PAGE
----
The latest OHCHR report on firearms is another valuable tool in guiding the regulation of firearms, the arms industry and other relevant sectors, shedding light on critical areas and making recommendations for effective policymaking and legislation. It complements the UN Working Group on Business on Human Rights’ written guidance for States and businesses on the human rights responsibilities of the arms industry,[16] which focused mainly on arms transfers and did not address civilian acquisition of firearms. Both the OHCHR report and the Working Group’s guidance help to counter the narrative that the arms industry is somehow exceptional compared to other sectors. WILPF urges all States, investors, the arms industry, and all other relevant actors to act on the recommendations in these documents. They must work to end the “demand” for firearms brought about through advertising that facilitates concepts like militarised masculinities and white supremacy, among other things. States must also work to prevent and address violations and abuses linked to firearms’ ownership and use. But ultimately, States and other actors must end the production, sale, and trade of firearms and invest instead in industries and instruments that facilitate social justice and ecological well-being instead of death, destruction, and discrimination.


[1] UN Human Rights Council ‘Human rights and the regulation of civilian acquisition, possession and use of firearm’ (15 April 2016) UN Doc A/HRC/32/21; UN Human Rights Council, ‘Impact of the civilian acquisition, possession and use of firearms on civil, political, economic, social and cultural rights’ (3 July 2019) UN Doc A/HRC/42/21; UN Human Rights Council, ‘Impact of civilian acquisition, possession and use of firearms by children and youth’ (19 January 2022) UN Doc A/HRC/49/41; UN Human Rights Council ‘Impact of the civilian acquisition, possession and use of firearms, Report of the United Nations High Commissioner for Human Rights’ (5 May 2023) UN Doc A/HRC/53/49.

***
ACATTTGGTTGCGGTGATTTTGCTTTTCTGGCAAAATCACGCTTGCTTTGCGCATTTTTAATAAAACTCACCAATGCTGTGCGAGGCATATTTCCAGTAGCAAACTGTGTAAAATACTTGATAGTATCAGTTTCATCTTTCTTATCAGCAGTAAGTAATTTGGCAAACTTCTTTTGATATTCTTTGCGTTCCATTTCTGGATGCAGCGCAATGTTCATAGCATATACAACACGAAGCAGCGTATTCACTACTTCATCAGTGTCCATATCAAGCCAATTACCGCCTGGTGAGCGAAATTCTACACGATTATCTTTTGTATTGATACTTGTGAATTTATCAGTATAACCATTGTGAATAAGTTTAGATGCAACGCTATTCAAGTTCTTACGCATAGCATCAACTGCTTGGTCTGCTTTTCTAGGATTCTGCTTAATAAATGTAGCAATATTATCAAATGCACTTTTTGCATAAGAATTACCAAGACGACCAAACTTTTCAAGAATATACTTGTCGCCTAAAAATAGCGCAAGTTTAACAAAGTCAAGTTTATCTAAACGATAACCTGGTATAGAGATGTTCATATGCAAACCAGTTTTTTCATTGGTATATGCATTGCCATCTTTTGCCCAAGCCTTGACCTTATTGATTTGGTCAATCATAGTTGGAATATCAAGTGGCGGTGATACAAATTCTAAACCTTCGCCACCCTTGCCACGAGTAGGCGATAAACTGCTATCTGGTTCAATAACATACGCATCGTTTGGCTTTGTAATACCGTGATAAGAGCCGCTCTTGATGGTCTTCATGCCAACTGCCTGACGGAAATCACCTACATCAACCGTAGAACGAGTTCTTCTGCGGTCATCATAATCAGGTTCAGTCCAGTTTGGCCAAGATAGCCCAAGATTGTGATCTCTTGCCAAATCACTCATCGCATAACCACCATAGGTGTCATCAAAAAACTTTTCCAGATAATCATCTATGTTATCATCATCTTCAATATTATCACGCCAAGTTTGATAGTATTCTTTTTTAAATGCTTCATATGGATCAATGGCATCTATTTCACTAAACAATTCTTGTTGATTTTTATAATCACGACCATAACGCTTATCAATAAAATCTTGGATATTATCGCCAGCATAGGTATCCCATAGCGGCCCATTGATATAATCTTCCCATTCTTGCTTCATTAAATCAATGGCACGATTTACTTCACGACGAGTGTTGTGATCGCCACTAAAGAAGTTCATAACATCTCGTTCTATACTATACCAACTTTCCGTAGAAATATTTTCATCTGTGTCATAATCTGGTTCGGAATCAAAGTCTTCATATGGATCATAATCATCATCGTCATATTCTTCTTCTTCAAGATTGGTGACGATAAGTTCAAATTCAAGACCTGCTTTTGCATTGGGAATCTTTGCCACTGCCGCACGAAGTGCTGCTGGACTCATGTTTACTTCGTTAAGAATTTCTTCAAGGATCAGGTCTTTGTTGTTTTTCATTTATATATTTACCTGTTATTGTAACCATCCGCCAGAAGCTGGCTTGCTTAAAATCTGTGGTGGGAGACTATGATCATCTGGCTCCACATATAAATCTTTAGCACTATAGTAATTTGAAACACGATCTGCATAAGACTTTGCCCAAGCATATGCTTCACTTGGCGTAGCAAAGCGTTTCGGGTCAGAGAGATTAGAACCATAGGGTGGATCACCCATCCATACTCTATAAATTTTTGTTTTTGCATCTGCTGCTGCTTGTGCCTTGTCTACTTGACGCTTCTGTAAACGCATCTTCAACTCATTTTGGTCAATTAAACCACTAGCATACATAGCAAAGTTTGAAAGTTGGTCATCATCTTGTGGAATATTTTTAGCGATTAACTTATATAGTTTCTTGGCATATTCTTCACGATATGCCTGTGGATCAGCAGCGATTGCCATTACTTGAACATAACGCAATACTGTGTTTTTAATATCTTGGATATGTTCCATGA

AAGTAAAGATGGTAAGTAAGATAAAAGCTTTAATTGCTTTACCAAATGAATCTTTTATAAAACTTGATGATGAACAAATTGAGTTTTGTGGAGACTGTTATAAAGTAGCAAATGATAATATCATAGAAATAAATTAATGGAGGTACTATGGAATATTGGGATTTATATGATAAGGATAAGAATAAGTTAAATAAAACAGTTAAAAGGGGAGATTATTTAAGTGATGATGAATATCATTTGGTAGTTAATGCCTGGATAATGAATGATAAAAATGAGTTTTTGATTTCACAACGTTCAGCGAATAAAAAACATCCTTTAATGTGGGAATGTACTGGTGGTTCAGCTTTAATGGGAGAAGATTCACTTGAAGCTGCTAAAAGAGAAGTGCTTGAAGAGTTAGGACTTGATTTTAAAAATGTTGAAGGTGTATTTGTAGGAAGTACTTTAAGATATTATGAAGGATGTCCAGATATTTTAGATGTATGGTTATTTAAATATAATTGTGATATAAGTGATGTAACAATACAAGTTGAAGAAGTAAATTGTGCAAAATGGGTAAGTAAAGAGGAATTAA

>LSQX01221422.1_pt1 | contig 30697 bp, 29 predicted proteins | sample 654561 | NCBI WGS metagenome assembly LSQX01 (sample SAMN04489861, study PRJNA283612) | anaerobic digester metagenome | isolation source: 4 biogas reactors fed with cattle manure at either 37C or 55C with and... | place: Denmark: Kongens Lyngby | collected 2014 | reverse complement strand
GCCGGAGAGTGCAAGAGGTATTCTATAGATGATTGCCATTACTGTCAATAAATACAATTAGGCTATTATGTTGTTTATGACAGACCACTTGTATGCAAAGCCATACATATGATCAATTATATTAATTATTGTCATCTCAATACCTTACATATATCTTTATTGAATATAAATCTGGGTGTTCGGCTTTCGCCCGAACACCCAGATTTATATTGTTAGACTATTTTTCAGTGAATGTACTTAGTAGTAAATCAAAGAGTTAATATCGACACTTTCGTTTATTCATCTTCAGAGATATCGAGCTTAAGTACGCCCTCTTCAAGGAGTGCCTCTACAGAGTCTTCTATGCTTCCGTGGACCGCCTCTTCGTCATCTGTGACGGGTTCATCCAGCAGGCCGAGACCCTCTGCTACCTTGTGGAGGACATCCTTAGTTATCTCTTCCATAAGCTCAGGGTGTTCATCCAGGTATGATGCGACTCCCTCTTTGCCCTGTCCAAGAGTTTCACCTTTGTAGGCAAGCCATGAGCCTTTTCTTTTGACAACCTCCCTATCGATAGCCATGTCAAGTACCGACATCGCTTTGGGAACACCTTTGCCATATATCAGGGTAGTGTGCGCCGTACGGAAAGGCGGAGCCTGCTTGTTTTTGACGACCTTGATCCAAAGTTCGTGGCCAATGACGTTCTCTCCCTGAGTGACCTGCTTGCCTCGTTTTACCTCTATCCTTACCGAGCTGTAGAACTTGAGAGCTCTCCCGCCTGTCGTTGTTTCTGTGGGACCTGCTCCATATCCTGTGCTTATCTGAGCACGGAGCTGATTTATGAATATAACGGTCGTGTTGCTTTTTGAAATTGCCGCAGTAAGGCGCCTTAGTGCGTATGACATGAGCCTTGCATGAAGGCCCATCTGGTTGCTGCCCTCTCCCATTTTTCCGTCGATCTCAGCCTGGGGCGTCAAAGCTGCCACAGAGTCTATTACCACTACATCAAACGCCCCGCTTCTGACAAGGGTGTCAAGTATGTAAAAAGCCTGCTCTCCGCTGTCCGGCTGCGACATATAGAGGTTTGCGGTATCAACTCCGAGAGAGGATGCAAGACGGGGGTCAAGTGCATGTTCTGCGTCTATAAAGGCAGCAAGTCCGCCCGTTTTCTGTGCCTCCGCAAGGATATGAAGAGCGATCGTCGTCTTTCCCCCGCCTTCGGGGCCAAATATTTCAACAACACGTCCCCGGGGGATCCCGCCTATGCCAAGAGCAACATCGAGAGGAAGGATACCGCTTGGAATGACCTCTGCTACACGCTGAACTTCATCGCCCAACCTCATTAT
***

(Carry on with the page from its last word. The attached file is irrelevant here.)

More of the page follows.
[2]  UN Human Rights Council ‘Impact of the civilian acquisition, possession and use of firearms, Report of the United Nations High Commissioner for Human Rights’ (5 May 2023) UN Doc A/HRC/53/49. Available at: <https://digitallibrary.un.org/record/4012464?ln=en> .

[3] UN Doc A/HRC/53/49, paragraph 38.

[4] UN Doc A/HRC/53/49, paragraph 55 (f).

[5] UN Doc A/HRC/53/49, paragraphs 37 and 48. 

[6] WILPF, ‘‘Submission to the OHCHR on the Use of Firearms by Children and Youth’ (19 October 2021) pages 12-13. Available at: <https://www.wilpf.org/advocacy_documents/report-on-civilian-acquisition-position-and-use-of-firearms-by-children-and-youth/>.

[7] GENSAC and WILPF, ‘Men and Masculinities in Gender Responsive Small Arms Control’ (March 2022). Available at: <https://gensac.network/wp-content/uploads/2022/03/Men-and-Masculinities_final.pdf>.

[8] UN Doc A/HRC/53/49, paragraph 43.

[9] UN Doc A/HRC/53/49, paragraph 28. See also paragraphs 29, 30, 31 and 32.

[10] UN Doc A/HRC/53/49, paragraph 32.

[11] See, for example, WILPF, ‘Submission to the OHCHR on Firearms and civil, political, economic, social and cultural rights’ (19 February 2019). Available at: > https://www.wilpf.org/advocacy_documents/submission-to-a-report-on-the-impact-of-firearms-on-human-rights/>.

[12] UN Doc A/HRC/53/49, paragraph 43.

[13] UN Doc A/HRC/53/49, paragraph 43.

[14] UN Doc A/HRC/53/49, paragraph 52.

[15] See WILPF, ‘Submission to OHCHR the Negative Impacts of Firearms and the Role of the Business Sector’(February 2023). Available at: <https://www.wilpf.org/advocacy_documents/submission-to-ohchr-on-the-negative-impacts-of-firearms-and-the-role-of-the-business-sector/>.

[16] ‘Responsible business conduct in the arms sector: Ensuring business practice in line with the UN Guiding Principles on Business and Human Rights’, Information Note by the UN Working Group on Business and Human Rights (August 2022).  Available at:  <https://www.ohchr.org/sites/default/files/2022-08/BHR-Arms-sector-info-note.pdf> .